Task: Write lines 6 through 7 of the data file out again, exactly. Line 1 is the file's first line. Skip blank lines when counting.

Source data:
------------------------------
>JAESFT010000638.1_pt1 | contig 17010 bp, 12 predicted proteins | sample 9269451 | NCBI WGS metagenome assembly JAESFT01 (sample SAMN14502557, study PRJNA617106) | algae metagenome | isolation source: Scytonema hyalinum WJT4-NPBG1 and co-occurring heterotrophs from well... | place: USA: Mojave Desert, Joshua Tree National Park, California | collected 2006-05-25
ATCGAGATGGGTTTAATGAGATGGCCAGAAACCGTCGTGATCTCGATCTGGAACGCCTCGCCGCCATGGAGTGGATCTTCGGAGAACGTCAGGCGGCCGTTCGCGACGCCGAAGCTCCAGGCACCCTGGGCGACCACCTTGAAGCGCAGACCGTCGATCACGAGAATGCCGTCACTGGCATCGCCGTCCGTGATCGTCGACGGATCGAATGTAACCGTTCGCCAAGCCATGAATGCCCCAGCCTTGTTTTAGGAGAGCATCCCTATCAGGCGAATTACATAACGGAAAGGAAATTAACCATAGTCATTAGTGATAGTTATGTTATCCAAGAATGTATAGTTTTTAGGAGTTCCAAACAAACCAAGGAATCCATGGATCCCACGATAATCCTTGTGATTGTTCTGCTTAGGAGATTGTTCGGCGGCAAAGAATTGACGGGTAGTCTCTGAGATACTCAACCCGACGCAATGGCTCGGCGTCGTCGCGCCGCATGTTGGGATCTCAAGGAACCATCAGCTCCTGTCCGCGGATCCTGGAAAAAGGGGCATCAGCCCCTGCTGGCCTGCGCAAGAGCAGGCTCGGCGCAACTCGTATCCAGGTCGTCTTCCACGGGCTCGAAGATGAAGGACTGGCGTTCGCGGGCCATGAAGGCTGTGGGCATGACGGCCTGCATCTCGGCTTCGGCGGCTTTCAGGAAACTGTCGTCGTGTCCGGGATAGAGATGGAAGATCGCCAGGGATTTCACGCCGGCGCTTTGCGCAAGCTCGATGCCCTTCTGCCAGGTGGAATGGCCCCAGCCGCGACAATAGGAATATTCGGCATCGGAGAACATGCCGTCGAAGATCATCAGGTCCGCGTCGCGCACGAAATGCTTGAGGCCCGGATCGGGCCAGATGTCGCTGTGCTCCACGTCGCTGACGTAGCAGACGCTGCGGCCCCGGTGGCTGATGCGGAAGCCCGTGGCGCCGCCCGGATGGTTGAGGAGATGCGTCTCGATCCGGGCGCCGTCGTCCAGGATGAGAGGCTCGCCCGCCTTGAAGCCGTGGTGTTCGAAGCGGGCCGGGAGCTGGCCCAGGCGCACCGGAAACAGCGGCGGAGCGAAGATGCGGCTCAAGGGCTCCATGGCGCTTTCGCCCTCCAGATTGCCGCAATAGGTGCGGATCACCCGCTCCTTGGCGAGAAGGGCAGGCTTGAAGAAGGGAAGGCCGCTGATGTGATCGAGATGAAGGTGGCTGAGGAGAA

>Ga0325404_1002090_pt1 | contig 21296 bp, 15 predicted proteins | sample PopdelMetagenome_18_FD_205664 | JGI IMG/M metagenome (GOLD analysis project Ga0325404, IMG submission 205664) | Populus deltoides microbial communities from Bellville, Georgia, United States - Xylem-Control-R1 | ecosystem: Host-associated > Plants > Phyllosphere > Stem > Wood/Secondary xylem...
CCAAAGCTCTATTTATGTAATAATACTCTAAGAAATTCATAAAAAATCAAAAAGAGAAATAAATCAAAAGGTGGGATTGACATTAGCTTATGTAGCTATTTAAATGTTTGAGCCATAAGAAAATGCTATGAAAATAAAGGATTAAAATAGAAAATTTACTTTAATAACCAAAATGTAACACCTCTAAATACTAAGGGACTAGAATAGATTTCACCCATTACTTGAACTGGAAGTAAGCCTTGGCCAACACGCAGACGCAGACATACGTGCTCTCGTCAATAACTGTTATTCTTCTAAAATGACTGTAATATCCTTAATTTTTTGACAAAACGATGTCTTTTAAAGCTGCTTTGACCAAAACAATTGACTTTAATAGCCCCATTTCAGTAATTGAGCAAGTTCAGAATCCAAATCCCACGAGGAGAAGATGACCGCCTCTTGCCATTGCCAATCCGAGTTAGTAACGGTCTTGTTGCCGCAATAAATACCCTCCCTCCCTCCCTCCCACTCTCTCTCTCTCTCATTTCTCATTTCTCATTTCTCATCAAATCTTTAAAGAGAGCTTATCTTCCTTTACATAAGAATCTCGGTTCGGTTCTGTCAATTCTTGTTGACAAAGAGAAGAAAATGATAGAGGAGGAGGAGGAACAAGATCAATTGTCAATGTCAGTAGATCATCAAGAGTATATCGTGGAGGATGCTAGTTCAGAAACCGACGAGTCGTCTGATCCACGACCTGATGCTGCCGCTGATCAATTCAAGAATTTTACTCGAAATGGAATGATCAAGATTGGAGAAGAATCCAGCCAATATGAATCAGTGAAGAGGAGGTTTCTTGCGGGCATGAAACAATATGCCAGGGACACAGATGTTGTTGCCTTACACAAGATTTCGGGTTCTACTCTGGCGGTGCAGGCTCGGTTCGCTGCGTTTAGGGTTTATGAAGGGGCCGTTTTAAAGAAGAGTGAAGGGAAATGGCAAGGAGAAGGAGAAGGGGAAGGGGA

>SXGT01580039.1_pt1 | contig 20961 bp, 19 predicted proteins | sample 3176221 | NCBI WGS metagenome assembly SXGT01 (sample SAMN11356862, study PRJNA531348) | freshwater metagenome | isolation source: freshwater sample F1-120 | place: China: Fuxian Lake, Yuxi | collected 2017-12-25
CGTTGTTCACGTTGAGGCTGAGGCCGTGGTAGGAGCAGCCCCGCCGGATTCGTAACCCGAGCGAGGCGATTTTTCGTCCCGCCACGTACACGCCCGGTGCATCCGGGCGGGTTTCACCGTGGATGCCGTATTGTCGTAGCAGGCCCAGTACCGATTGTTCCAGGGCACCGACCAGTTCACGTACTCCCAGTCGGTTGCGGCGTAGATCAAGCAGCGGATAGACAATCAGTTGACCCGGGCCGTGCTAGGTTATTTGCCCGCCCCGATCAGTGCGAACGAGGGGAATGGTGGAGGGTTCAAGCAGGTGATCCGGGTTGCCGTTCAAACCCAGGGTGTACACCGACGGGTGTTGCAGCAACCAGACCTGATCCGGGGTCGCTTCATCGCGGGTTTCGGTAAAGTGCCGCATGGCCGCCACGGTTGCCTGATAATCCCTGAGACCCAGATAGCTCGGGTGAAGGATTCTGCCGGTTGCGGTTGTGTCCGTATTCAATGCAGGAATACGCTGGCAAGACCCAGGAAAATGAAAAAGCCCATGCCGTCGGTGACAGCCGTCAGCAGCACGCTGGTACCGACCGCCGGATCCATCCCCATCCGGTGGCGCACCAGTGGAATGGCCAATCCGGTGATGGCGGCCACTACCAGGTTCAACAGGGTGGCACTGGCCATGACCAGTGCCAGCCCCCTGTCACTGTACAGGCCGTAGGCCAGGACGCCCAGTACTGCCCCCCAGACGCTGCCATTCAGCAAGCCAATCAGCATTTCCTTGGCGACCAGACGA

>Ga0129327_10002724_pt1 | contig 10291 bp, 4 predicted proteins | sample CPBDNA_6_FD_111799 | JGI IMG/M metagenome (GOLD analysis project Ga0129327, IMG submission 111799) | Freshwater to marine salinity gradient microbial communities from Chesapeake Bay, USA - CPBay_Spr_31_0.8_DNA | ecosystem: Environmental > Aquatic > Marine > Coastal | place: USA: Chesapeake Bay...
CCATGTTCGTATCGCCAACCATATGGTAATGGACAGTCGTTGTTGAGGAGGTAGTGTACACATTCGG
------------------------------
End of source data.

CGTTGTTCACGTTGAGGCTGAGGCCGTGGTAGGAGCAGCCCCGCCGGATTCGTAACCCGAGCGAGGCGATTTTTCGTCCCGCCACGTACACGCCCGGTGCATCCGGGCGGGTTTCACCGTGGATGCCGTATTGTCGTAGCAGGCCCAGTACCGATTGTTCCAGGGCACCGACCAGTTCACGTACTCCCAGTCGGTTGCGGCGTAGATCAAGCAGCGGATAGACAATCAGTTGACCCGGGCCGTGCTAGGTTATTTGCCCGCCCCGATCAGTGCGAACGAGGGGAATGGTGGAGGGTTCAAGCAGGTGATCCGGGTTGCCGTTCAAACCCAGGGTGTACACCGACGGGTGTTGCAGCAACCAGACCTGATCCGGGGTCGCTTCATCGCGGGTTTCGGTAAAGTGCCGCATGGCCGCCACGGTTGCCTGATAATCCCTGAGACCCAGATAGCTCGGGTGAAGGATTCTGCCGGTTGCGGTTGTGTCCGTATTCAATGCAGGAATACGCTGGCAAGACCCAGGAAAATGAAAAAGCCCATGCCGTCGGTGACAGCCGTCAGCAGCACGCTGGTACCGACCGCCGGATCCATCCCCATCCGGTGGCGCACCAGTGGAATGGCCAATCCGGTGATGGCGGCCACTACCAGGTTCAACAGGGTGGCACTGGCCATGACCAGTGCCAGCCCCCTGTCACTGTACAGGCCGTAGGCCAGGACGCCCAGTACTGCCCCCCAGACGCTGCCATTCAGCAAGCCAATCAGCATTTCCTTGGCGACCAGACGA

>Ga0129327_10002724_pt1 | contig 10291 bp, 4 predicted proteins | sample CPBDNA_6_FD_111799 | JGI IMG/M metagenome (GOLD analysis project Ga0129327, IMG submission 111799) | Freshwater to marine salinity gradient microbial communities from Chesapeake Bay, USA - CPBay_Spr_31_0.8_DNA | ecosystem: Environmental > Aquatic > Marine > Coastal | place: USA: Chesapeake Bay...